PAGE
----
Prison seizures of ‘legal highs’ increased by 30 times in five years

NPS in Prisons

New Government figures revealed today by BBC Breakfast reveal that seizures of New Psychoactive Substances (NPS, such as Spice) in prison have risen by over 30 times in five years (from 136 in 2011 to 4,261 in 2016)

 RAPt, works in 21 prisons across the country and is tackling the impact of the drug daily in its front line work.  RAPt recorded a seven fold increase in reports of NPS use last year. Staff, based in prisons across the country, recorded 87 prisoners as using NPS in April-September 2014, compared to 622 in the same period in 2015. RAPt’s serious incident reporting process also showed significant levels of violence and health problems as a result of NPS.  In a three month period (April to June 2015) across nine prisons RAPt frontline staff reported 54 serious incidents that related to NPS.

 Mike Trace, RAPt CEO, said: “Prisons are struggling with unprecedented levels of drug use and violence. More than half of new arrivals in prison are there for drug related crime and most seek to continue using drugs in prison.  If a way isn’t found to turn prisoners away from the dealer and towards treatment, the drug market will continue to thrive and routes found to bring drugs in to prisons.  The violence, disorder and health emergencies in prison arise from a drug market driven by the high profits being made to feed a high demand.  The Government must do more than just tackle the supply, and must prioritise effective drug treatment to tackle the demand.”

Former RAPt client James, 42 from Hull, was interviewed by BBC Breakfast about the findings.  James had been in and out of prison since he was 16 years old. When he left prison in January 2016 James went straight to RAPt’s intensive residential rehabilation centre, The Bridges.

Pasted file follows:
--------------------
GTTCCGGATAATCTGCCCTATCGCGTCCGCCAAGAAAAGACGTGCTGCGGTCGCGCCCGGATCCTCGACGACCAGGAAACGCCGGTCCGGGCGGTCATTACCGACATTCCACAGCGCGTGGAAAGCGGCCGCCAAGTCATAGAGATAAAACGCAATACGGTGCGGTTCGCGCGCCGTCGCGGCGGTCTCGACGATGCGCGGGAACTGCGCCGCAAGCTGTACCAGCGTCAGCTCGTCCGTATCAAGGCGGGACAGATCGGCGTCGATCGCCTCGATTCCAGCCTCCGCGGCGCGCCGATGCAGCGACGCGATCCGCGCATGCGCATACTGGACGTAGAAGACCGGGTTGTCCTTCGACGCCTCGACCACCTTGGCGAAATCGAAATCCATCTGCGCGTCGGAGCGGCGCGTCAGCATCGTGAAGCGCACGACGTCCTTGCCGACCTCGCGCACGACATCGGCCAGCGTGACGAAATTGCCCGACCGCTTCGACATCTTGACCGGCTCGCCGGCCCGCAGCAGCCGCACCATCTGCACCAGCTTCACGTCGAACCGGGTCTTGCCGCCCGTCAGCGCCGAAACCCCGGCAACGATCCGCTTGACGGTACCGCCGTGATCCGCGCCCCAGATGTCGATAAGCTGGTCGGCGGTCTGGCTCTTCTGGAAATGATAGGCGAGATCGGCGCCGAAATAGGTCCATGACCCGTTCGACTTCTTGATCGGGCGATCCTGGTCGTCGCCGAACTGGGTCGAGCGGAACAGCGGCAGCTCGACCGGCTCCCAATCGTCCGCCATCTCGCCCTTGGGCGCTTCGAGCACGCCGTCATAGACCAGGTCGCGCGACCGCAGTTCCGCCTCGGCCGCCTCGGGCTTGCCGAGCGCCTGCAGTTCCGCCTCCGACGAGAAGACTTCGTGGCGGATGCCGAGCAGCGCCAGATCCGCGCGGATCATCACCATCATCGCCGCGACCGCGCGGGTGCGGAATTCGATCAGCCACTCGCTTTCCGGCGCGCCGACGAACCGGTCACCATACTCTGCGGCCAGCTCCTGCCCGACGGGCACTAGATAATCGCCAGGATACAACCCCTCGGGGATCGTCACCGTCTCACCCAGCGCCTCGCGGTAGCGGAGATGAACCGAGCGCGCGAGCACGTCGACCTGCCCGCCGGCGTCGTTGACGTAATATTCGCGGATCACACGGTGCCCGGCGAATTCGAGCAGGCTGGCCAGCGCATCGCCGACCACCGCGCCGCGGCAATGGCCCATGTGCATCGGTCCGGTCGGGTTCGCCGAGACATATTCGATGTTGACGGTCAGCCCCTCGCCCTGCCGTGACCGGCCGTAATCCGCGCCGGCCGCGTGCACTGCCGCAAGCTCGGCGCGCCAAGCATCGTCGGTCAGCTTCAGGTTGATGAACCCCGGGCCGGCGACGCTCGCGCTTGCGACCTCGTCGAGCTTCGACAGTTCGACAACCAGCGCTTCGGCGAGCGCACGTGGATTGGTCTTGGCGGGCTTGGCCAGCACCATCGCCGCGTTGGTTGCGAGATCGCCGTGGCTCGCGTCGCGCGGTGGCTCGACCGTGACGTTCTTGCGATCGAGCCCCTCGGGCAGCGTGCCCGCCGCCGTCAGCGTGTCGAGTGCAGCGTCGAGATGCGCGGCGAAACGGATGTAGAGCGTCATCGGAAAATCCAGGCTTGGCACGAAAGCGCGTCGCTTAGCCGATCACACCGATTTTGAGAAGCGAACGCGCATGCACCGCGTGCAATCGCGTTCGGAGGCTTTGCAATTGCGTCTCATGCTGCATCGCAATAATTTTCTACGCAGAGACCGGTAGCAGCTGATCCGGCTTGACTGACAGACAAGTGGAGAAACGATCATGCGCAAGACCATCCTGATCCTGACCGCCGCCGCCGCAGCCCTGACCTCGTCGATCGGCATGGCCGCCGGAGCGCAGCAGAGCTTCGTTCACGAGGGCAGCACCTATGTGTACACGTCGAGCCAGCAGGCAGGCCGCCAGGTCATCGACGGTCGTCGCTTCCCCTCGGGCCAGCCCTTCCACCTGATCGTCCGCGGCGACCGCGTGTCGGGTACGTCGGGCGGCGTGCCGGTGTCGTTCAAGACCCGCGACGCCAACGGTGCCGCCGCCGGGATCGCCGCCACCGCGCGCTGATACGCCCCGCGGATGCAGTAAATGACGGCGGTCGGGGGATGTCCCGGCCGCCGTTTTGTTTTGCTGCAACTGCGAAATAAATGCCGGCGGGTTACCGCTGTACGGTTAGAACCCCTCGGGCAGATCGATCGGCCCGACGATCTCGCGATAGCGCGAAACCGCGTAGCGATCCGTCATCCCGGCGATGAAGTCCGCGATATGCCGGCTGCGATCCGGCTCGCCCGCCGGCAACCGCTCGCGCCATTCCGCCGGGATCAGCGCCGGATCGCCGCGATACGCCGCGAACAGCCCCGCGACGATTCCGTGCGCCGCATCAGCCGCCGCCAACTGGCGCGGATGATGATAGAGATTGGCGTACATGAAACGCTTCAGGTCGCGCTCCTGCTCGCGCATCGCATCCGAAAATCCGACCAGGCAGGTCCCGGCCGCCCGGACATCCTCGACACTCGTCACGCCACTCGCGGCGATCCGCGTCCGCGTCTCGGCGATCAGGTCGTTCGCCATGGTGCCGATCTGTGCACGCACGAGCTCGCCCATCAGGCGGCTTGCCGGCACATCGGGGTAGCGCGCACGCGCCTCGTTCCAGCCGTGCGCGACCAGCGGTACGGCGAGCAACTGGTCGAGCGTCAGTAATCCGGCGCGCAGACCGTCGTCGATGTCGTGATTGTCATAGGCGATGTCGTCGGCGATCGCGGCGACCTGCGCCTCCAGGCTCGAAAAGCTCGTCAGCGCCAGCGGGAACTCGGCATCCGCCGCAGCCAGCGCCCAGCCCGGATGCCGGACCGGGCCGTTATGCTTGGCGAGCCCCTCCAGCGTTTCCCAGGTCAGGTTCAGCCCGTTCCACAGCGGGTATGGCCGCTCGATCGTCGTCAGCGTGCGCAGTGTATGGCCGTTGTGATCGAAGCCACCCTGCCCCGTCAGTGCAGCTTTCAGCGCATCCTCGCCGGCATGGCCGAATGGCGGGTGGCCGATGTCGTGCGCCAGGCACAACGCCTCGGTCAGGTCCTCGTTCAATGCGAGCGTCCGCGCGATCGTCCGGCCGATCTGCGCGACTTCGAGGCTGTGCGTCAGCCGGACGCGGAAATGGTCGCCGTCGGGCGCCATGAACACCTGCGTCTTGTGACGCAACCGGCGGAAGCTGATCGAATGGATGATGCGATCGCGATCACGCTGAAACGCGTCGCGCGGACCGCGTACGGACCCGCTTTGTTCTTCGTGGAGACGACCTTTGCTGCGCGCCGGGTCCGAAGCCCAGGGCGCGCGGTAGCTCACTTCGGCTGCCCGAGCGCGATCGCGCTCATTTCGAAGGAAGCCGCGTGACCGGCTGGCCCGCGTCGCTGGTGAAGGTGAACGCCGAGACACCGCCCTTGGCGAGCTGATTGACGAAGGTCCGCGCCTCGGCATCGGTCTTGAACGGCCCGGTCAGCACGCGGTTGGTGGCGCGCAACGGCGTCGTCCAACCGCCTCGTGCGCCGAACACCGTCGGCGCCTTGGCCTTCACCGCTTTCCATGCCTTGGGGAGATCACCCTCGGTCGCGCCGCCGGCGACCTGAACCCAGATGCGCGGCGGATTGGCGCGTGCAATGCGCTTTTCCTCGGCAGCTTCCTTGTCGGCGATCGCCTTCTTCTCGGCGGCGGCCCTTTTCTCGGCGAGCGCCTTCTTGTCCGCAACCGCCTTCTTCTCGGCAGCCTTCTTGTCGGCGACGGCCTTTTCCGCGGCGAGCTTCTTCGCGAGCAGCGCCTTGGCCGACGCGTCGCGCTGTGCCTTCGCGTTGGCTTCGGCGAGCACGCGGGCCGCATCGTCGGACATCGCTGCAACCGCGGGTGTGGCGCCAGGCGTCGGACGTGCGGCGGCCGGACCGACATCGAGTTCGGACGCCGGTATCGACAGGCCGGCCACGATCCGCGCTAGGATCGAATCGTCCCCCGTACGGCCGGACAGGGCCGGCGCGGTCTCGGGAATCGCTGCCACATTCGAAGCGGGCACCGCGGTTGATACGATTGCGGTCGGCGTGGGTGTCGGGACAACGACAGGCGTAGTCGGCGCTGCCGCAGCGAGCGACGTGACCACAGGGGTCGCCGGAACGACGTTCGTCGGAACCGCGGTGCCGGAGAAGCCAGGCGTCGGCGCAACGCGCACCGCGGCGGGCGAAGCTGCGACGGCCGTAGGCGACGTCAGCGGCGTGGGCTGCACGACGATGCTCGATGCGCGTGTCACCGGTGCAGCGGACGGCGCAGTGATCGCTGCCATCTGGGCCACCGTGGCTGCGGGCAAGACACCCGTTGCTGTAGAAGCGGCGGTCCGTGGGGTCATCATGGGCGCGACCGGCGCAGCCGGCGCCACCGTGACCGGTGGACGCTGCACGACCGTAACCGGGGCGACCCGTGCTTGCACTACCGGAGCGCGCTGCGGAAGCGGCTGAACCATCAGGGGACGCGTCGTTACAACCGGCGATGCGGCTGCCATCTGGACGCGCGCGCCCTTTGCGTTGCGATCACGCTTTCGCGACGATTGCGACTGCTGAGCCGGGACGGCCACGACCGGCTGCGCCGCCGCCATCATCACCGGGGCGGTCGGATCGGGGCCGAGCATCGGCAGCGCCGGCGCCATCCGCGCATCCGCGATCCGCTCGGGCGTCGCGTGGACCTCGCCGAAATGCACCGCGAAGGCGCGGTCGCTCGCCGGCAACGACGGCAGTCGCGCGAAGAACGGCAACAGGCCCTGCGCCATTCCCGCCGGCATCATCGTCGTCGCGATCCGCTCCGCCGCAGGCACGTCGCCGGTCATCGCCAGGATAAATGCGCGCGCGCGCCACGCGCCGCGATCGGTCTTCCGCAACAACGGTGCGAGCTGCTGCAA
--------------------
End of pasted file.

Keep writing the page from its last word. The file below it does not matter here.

James said: “On my last two sentences I saw that the prison was flooded with Spice. People were doing serious things to get hold of the drug. I think it’s the perfect prison drug because it’s easy to smuggle in compressed, it’s hard to detect and difficult to test for.

 “There is a lot of money in it, because it’s cheap to buy on the outside and easy to get hold of. I saw people running around daily trying to get hold of it. It’s easy to make money in prisons from it, in prison everything costs a lot more. It’s a very dangerous drug because we don’t know the effects and in my experience it affects people differently. My personal experience was that it made me panicked and paranoid and I lost control, I lost consciousness.

“The main reason people use drugs is it’s a way of handling the sentences, to pass the time when there is no education, no rehabilitation.”

 Independent research shows that RAPt’s intensive rehabilitation treatment programme leads to a 20% reduction in the numbers of released prisoners re-offending, and a 65% reduction in overall number of offences

RAPt believe the best prison addiction treatment should be delivered on a ‘recovery wing’. These wings allow prisoners to commit to staying away from drugs in an environment where there is a culture of recovery, sustained by RAPt staff and fellow prisoners. RAPt currently runs seven ‘recovery wings’ in prisons, where the charity sees a significant reduction in violence against staff and fellow inmates.

Despite the growing scale of the drug problem in prison, only 600 prisoners per year get access to RAPt’s most successful programmes, less than half of the number just four years ago. This represents less than 2% of the number of prisoners who could use their time in custody to get treatment and recovery – a huge missed opportunity. Yet for every 100 people completing this programme an estimated £6.3million is saved on reduced crime and re-sentencing.  Making the programme available to just 10% of drug dependent prisoners would equate to potential savings of £440million a year.

Read the full press release here

Read our NPS briefing here